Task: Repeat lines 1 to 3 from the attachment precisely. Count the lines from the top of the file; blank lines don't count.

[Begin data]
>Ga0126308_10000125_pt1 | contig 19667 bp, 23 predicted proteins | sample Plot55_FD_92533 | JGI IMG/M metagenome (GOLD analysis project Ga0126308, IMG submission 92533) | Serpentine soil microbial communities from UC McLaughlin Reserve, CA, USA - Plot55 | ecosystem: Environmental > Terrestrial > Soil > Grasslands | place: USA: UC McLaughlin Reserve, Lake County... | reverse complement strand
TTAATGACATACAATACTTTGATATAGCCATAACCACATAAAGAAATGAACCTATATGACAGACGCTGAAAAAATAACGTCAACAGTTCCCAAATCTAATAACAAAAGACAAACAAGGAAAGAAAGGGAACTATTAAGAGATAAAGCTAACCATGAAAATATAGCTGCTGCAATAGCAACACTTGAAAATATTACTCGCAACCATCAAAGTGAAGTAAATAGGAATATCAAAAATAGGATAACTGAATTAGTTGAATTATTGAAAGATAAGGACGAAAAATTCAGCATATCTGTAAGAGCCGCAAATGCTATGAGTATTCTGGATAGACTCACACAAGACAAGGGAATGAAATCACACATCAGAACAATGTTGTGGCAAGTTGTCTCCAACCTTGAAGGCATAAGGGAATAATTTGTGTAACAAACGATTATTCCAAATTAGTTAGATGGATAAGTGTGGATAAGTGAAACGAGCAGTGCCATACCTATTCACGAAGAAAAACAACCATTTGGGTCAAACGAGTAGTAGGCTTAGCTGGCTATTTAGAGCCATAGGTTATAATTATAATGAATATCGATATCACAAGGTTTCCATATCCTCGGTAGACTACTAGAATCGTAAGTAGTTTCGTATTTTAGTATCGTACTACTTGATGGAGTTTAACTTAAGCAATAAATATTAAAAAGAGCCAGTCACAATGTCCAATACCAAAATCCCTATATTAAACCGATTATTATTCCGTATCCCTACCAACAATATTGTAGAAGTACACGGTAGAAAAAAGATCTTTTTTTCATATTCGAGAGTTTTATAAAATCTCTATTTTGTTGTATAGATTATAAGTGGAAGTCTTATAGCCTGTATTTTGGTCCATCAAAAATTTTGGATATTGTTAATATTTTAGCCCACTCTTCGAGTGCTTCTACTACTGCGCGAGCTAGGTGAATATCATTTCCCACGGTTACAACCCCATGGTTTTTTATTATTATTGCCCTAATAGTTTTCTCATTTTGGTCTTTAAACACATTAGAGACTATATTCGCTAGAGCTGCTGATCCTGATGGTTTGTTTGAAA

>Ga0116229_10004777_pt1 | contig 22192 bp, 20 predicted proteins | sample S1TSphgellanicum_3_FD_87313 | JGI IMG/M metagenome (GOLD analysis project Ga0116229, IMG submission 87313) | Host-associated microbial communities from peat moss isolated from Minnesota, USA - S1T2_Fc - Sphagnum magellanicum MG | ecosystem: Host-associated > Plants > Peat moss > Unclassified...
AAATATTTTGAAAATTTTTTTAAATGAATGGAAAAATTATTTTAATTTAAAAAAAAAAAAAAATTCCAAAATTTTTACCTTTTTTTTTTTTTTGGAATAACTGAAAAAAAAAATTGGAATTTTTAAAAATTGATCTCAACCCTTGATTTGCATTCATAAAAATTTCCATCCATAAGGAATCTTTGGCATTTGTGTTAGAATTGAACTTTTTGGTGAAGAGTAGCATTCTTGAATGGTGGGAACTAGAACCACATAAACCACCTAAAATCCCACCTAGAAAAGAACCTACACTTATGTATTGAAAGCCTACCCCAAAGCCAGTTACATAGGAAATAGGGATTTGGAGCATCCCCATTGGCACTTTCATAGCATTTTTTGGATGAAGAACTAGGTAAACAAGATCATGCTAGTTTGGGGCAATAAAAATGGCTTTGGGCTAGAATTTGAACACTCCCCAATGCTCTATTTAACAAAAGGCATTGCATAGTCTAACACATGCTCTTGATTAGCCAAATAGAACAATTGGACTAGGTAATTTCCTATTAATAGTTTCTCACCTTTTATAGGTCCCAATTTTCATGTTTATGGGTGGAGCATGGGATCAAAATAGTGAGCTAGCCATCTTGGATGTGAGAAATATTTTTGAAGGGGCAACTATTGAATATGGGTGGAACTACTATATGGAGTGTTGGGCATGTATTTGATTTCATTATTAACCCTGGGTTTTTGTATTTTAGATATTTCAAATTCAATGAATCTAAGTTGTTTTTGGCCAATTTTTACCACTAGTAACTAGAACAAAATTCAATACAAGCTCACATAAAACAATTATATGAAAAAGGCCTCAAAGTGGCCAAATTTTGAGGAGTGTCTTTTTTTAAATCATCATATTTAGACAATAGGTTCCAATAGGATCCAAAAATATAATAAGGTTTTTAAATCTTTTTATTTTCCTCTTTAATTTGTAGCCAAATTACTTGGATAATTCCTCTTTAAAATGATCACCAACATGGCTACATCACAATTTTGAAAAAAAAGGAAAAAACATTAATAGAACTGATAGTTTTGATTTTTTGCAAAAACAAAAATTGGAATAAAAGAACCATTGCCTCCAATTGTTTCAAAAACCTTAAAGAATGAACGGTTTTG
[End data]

>Ga0126308_10000125_pt1 | contig 19667 bp, 23 predicted proteins | sample Plot55_FD_92533 | JGI IMG/M metagenome (GOLD analysis project Ga0126308, IMG submission 92533) | Serpentine soil microbial communities from UC McLaughlin Reserve, CA, USA - Plot55 | ecosystem: Environmental > Terrestrial > Soil > Grasslands | place: USA: UC McLaughlin Reserve, Lake County... | reverse complement strand
TTAATGACATACAATACTTTGATATAGCCATAACCACATAAAGAAATGAACCTATATGACAGACGCTGAAAAAATAACGTCAACAGTTCCCAAATCTAATAACAAAAGACAAACAAGGAAAGAAAGGGAACTATTAAGAGATAAAGCTAACCATGAAAATATAGCTGCTGCAATAGCAACACTTGAAAATATTACTCGCAACCATCAAAGTGAAGTAAATAGGAATATCAAAAATAGGATAACTGAATTAGTTGAATTATTGAAAGATAAGGACGAAAAATTCAGCATATCTGTAAGAGCCGCAAATGCTATGAGTATTCTGGATAGACTCACACAAGACAAGGGAATGAAATCACACATCAGAACAATGTTGTGGCAAGTTGTCTCCAACCTTGAAGGCATAAGGGAATAATTTGTGTAACAAACGATTATTCCAAATTAGTTAGATGGATAAGTGTGGATAAGTGAAACGAGCAGTGCCATACCTATTCACGAAGAAAAACAACCATTTGGGTCAAACGAGTAGTAGGCTTAGCTGGCTATTTAGAGCCATAGGTTATAATTATAATGAATATCGATATCACAAGGTTTCCATATCCTCGGTAGACTACTAGAATCGTAAGTAGTTTCGTATTTTAGTATCGTACTACTTGATGGAGTTTAACTTAAGCAATAAATATTAAAAAGAGCCAGTCACAATGTCCAATACCAAAATCCCTATATTAAACCGATTATTATTCCGTATCCCTACCAACAATATTGTAGAAGTACACGGTAGAAAAAAGATCTTTTTTTCATATTCGAGAGTTTTATAAAATCTCTATTTTGTTGTATAGATTATAAGTGGAAGTCTTATAGCCTGTATTTTGGTCCATCAAAAATTTTGGATATTGTTAATATTTTAGCCCACTCTTCGAGTGCTTCTACTACTGCGCGAGCTAGGTGAATATCATTTCCCACGGTTACAACCCCATGGTTTTTTATTATTATTGCCCTAATAGTTTTCTCATTTTGGTCTTTAAACACATTAGAGACTATATTCGCTAGAGCTGCTGATCCTGATGGTTTGTTTGAAA

>Ga0116229_10004777_pt1 | contig 22192 bp, 20 predicted proteins | sample S1TSphgellanicum_3_FD_87313 | JGI IMG/M metagenome (GOLD analysis project Ga0116229, IMG submission 87313) | Host-associated microbial communities from peat moss isolated from Minnesota, USA - S1T2_Fc - Sphagnum magellanicum MG | ecosystem: Host-associated > Plants > Peat moss > Unclassified...